6 Simple Natural Teething Remedies

Babies get a lot of information by putting fingers and toys into their mouths. At age three to five months, you may see your baby really gnawing away at toys and fists. If the hard gumming is accompanied by drooling and irritability, maybe even a stuffy nose, your baby is likely teething. Teething behavior can start a few months before the first little teeth poke through those beautiful pink gums.


Start with the simplest solutions to teething pain.

1. First, distraction. Play a game if your baby is alert or rock your tired baby to sleep. If you are breastfeeding, you probably use this as the all-around soothing distraction. This worked most often for me.

If your baby doesn’t seem to be in too much pain or distress, you may not need to go far through the list of natural teething remedies.

2. Rub your baby’s gums. Wrap a clean cloth over your finger and rub. The nubby texture may relieve some of the pain, especially as those baby teeth come closer to the surface. This is also an interesting distraction, so it may work that way as well. Try both dry and with cool water to see which your baby likes best. If the cool cloth works, try putting an ice cube in the cloth and rubbing with that.


Chewing relieves teething pain.

The pressure, rhythm and massage your baby gets when chewing are the most common teething remedy.

Ringley organic teething toy made in Canada

3. Frozen washcloth. Wet a washcloth made of nubby terry, wring out most of the water, then freeze. I kept several frozen cloths in the freezer, knowing I would need them more often than I would remember to freeze them.

The next step beyond the simple cloth is to use a toy or teether that can be wet and frozen. We have a great organic teething toy made in Canada, Ringley. The organic cotton terry is tied to a maple ring. It comes flat or with a big knot in the end. The great thing about a knot is the extra pressure the baby can control when chewing on the end. Our organic teething bon bon has knots on both ends as well.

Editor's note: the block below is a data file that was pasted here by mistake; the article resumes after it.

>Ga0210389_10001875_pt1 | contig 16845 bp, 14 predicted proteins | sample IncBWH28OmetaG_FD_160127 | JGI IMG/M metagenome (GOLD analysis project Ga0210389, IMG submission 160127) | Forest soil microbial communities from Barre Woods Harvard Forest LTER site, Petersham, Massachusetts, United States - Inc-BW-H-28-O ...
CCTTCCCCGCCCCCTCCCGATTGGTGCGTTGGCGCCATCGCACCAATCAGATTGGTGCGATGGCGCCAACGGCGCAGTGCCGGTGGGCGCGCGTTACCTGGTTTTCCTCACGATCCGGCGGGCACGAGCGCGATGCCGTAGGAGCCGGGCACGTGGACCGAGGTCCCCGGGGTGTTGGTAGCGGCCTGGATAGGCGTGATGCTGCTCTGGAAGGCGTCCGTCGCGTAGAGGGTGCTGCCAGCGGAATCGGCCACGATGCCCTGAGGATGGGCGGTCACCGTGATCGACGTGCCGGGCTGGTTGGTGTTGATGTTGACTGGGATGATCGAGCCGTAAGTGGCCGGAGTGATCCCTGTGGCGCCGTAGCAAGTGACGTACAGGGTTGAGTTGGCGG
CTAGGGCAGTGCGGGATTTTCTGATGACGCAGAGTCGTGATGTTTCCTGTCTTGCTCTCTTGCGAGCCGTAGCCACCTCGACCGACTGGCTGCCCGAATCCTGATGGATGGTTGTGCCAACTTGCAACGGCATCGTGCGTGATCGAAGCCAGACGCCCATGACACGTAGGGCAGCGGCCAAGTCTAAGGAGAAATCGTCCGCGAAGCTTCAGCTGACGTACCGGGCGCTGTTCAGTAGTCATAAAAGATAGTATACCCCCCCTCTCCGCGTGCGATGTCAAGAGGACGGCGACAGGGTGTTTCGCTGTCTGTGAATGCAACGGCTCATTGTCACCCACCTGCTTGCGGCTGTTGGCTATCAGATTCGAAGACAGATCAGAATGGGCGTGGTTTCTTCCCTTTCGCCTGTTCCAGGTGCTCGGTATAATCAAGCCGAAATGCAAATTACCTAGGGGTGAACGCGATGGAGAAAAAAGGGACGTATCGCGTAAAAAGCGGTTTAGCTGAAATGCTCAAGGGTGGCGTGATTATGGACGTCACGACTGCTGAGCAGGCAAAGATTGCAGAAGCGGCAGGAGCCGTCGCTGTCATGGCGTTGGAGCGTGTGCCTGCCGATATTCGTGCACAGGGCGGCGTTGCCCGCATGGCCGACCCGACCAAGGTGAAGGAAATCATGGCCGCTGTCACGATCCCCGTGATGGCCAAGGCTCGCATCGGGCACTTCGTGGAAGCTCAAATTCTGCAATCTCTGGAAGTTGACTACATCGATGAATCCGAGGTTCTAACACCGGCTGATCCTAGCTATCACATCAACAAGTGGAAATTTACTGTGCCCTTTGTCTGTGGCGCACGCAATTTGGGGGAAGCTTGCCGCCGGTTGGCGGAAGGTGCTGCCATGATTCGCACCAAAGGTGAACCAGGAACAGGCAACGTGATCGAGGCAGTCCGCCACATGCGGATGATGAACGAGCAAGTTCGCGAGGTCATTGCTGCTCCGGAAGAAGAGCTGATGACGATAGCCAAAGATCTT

4. Teethers. Natural toys made specifically for teething come in several materials: cloth, natural rubber, and wood. Anything non-toxic that will help baby put pressure in the right spot helps.

Much like the knots in the Ringley teething toy, Under the Nile makes a line of organic cotton teething dolls with slightly hard, bubbly hands and feet made especially for chewing babies. There is a cat, a bear, a frog, and a mouse.

Sophie the Giraffe, made of all-natural rubber, has been an immensely popular toy. The horns and ears and nose give the baby a variety of shapes to try until one hits the spot.

Haba wood teething ring

Wooden toys give harder resistance for chewing. We carry a wooden rattle with no paint, lacquer or oil. I also love the colorful Haba toys, which include a couple of wooden teething rings. These do multiple duty as rattles, colorful noisemakers, easy-grip bangers, and chew toys. Yes, three ways to make noise — followed by a quick chew.


Stay calm.

Even if your baby is distressed, stay calm. Your mood will influence your baby. This is a new experience that your baby doesn’t understand. The more reassuring you are, the less likely mood will complicate the normal process.

It may take a month or so for the new tooth to come in, so have your remedies nearby. Don’t forget a simple, absorbent bib to keep your baby’s shirt dry longer. Soggy drooly bibs are a big part of the teething phase.

5. Food. Real food. Not teething biscuits full of salt and sugar, though you can get teething biscuits made with whole grains. Just make sure they dissolve if you go that route.

My babies loved frozen bananas. These stay cold for a long time, and they can be gummed into paste that you really don’t mind your baby eating. I have a friend who swears by cold carrots for teething. Celery or cucumbers will work as well, though be sure to watch closely if you use these. Be sure to wash well, and peel the vegetables if they are waxy or not organic.

You can find mesh bags for gumming babies. You can put a frozen strawberry or other somewhat chokable foods in these bags. A handkerchief or a reusable tea bag will work this way, too.

6. Clove oil. The last step before moving on to medicinal remedies for me is clove oil, which is very strong and numbing. Use only a couple of drops in a teaspoon of another, edible oil as a carrier. Dip your finger in the mixed oil, and massage into the baby’s gums. As my kids get older, they still chew on a whole clove as their adult teeth come in. Many people also recommend rubbing a bit of vanilla on the baby’s gums, but I haven’t tried this myself.

Simple, natural teething remedies will help most babies. Work your way through the list until you find the one that works for your teething baby.

As I read this out loud to my 11-year old daughter, she says she remembers all of these things. She doesn’t recall any pain, but she remembers that these natural remedies were “interesting.”

NOTE: Don’t leave your baby unsupervised with food or ice cubes or anything else he might choke on.

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